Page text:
This last week we joined a trip down Idaho's South Fork of the Salmon River. This is a little known tributary to the Salmon River near the more famous Middle Fork of the Salmon River in the Frank Church River of No Return Wilderness.
The South Fork is rarely run since it has difficult Class IV and V rapids that can only be run in a narrow range of flows for a few weeks each year.
We started our trip on the Secesh River, which is an upper tributary of the South Fork of the Salmon. We rafted 6 miles of continuous Class III and IV rapids with wonderful Alpine Scenery before meeting the South Fork.
South Fork of the Salmon River
At the confluence with the South Fork we joined a few other boaters and loaded up our overnight gear before an evening float to our first night camp. It was amazingly beautiful floating down the deep, rocky canyon in the early evening. The next day brought many, many Class IV rapids in quick succession as well as the Class V rapids Devil Creek and Elk Creek. It was an exciting whitewater day that ended at a beautiful camp site just past Elk Creek.
Our third day had many, many more rapids punctuated with a few stops along the way. Our first stop was to check out a steam boiler and incinerator that were built and reportedly never used. We also made a stop to check out some pictographs including one that someone in the group referred to as the "Circle of Life" which seemed very fitting.
Fall Creek Rapid
The crux of the trip was Fall Creek Rapid, which was a long Class V rapid that started by dodging some HUGE holes and making our way over several difficult drops before the final plunge down the final big drop among giant boulders.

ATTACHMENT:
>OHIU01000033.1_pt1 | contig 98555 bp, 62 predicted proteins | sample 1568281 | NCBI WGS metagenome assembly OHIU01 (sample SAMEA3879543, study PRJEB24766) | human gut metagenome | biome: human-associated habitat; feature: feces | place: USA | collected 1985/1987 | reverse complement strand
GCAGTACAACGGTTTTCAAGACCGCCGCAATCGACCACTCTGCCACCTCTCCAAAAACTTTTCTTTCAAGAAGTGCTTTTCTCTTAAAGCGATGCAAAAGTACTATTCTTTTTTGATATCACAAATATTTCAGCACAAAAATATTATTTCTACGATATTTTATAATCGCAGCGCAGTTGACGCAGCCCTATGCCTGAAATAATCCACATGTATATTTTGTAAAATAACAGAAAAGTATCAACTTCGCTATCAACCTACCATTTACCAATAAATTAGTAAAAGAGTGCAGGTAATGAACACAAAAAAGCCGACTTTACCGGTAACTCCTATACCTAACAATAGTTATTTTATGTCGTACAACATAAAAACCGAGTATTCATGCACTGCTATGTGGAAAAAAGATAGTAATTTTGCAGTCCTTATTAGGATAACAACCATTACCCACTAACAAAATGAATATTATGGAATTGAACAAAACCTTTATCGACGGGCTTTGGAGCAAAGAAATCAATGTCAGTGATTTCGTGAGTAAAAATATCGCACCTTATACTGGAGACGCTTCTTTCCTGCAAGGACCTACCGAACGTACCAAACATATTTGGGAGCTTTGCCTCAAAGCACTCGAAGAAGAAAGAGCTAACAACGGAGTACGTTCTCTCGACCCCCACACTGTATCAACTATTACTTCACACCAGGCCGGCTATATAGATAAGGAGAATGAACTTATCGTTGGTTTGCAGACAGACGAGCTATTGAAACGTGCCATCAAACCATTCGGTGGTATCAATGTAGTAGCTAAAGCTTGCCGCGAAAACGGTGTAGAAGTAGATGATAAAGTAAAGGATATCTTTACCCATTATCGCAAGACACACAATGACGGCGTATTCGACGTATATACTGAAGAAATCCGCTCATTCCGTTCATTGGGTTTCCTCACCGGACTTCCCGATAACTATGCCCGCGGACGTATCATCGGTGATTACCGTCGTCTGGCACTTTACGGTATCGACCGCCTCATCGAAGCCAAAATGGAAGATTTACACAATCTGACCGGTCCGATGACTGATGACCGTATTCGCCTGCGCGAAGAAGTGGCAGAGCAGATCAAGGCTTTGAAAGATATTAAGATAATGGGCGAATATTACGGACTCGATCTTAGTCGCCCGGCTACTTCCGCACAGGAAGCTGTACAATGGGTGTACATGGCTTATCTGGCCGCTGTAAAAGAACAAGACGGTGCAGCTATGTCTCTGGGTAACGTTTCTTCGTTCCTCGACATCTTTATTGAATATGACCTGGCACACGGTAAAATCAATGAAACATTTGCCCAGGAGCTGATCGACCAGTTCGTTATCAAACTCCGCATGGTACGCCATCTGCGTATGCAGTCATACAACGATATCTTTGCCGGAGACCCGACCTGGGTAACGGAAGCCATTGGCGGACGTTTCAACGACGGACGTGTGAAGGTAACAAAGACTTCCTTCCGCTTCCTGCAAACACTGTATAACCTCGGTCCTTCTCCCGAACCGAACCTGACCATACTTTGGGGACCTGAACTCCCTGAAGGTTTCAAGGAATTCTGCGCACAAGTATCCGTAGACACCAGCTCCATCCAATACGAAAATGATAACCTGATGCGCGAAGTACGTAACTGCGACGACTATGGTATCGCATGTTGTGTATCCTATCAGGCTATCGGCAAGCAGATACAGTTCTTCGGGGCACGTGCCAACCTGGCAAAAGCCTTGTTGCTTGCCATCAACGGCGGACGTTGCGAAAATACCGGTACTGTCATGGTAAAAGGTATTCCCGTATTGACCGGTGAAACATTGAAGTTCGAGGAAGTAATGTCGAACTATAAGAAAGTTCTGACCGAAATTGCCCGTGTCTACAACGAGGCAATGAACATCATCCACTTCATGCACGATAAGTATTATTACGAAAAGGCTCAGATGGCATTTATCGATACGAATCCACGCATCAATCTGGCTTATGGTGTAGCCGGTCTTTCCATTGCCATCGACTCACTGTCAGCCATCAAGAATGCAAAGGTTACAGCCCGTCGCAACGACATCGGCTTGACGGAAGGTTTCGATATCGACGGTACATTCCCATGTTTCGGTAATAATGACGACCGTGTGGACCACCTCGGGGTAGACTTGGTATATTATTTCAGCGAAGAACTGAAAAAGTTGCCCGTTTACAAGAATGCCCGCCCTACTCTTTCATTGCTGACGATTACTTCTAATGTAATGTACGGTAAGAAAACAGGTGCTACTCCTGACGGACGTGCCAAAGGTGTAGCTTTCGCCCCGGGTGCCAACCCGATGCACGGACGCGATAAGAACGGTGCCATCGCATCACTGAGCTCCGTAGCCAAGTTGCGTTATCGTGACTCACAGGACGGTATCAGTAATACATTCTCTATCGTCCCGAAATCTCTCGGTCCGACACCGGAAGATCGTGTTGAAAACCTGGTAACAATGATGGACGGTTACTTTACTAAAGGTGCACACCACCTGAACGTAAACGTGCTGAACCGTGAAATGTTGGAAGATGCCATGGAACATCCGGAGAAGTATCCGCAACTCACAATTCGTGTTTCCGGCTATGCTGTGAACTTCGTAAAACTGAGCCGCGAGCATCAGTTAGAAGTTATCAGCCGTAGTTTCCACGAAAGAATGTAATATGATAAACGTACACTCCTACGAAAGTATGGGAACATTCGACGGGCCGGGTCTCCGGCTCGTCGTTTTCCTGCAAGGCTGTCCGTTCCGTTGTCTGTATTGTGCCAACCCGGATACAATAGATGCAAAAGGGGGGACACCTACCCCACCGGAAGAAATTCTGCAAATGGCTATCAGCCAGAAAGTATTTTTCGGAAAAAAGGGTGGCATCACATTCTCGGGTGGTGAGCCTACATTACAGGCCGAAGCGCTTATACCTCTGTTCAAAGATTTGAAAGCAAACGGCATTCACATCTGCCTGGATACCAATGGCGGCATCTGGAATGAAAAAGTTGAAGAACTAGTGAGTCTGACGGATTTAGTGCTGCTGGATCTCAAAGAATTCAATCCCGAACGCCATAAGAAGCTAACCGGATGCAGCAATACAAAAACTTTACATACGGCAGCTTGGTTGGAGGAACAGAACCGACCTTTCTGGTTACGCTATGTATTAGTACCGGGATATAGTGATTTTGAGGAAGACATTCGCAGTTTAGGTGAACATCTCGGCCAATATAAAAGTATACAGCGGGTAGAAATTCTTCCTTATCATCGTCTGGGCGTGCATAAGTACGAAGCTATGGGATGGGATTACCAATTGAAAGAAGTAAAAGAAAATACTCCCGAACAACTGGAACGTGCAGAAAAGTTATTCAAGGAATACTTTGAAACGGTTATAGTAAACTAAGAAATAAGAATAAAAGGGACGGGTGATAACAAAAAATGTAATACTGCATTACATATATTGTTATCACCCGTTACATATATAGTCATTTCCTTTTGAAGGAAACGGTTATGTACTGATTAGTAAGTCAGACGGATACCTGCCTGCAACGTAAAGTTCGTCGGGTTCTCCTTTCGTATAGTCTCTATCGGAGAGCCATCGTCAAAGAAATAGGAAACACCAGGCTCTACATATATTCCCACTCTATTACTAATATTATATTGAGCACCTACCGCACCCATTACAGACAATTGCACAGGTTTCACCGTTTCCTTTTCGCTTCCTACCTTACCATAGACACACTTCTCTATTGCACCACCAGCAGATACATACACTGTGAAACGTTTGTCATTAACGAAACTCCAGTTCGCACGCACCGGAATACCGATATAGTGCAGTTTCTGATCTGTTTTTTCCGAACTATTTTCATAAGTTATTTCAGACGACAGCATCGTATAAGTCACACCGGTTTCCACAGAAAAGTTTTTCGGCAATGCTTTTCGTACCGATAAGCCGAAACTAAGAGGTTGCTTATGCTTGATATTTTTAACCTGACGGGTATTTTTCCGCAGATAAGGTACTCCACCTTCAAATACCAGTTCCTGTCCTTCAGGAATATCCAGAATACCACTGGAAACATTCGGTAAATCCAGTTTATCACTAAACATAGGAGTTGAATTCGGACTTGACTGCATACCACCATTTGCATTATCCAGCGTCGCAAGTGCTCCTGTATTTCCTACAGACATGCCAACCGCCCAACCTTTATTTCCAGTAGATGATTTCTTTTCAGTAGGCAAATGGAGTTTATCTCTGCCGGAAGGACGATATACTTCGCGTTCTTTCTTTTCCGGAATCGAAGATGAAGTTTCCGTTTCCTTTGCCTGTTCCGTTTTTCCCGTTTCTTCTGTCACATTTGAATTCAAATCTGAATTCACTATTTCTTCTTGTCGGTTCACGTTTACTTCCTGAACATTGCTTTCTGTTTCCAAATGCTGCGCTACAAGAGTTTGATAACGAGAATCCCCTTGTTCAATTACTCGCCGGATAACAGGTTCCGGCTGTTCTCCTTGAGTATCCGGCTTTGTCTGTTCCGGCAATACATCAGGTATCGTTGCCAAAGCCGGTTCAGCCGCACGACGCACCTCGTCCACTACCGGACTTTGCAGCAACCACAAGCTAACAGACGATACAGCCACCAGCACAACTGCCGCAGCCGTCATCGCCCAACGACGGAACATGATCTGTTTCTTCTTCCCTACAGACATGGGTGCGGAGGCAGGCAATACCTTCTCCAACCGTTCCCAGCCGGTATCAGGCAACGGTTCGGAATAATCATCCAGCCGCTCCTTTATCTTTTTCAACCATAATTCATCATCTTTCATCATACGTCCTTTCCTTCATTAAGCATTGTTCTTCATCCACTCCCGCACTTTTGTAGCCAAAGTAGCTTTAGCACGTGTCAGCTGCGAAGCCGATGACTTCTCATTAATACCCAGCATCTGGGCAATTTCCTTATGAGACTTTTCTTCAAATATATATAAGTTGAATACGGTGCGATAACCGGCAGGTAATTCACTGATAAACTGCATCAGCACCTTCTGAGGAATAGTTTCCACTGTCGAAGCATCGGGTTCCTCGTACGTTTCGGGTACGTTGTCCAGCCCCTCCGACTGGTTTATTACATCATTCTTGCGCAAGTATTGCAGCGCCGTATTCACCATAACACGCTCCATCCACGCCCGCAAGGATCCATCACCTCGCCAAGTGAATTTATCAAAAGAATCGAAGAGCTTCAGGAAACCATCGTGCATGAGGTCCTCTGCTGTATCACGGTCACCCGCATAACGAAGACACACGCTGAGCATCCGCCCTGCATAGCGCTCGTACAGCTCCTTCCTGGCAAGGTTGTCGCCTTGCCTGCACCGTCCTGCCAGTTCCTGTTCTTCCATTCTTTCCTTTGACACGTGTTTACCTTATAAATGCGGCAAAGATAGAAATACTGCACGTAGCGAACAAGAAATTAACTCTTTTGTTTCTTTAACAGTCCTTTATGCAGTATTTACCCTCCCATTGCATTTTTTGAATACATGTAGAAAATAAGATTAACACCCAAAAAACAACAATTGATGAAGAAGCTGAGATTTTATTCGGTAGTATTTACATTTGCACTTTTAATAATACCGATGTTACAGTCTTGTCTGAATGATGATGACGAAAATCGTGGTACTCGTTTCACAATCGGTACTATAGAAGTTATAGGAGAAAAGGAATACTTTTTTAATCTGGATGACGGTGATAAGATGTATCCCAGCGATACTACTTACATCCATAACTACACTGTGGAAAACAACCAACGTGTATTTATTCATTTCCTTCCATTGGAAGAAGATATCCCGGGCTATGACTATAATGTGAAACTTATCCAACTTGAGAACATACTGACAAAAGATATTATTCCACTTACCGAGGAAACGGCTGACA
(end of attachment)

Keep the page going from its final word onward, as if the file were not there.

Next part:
For our final night we camped just above the confluence with the Main Salmon and we celebrated our successful runs through Fall Creek and the countless other rapids. We woke up on our fourth day and enjoyed the final 20 miles of the Main Salmon River between Mackay Bar and Vinegar Creek.
For more photos, please check out our Flickr Set titled South Fork of the Salmon.
Originally Published: | Updated on
Last week, our guides had a break in their scheduled Rogue River trips, and we decided to grab some friends and explore the Smith River in Northern California. The Smith is the only undammed river system in California and is famous for its rocky geology and unbelievably clear water. We ran the famous Oregon Hole Gorge first. This narrow canyon can be seen easily from Highway 199, so many a boater has stopped to take a look at its awesome rapids. We put-in just above the...
"The love of wilderness is more than a hunger for what is always beyond reach; it is also an expression of loyalty to the earth ... the only home we shall ever know, the only paradise we ever need -- if only we had the eyes to see." - Edward Abbey Last week we explored the National Wild and Scenic Chetco River, a little known entirely free-flowing river with its headwaters and almost half its watershed in the Kalmiopsis Wilderness. Our team was Zach Collier, Andy...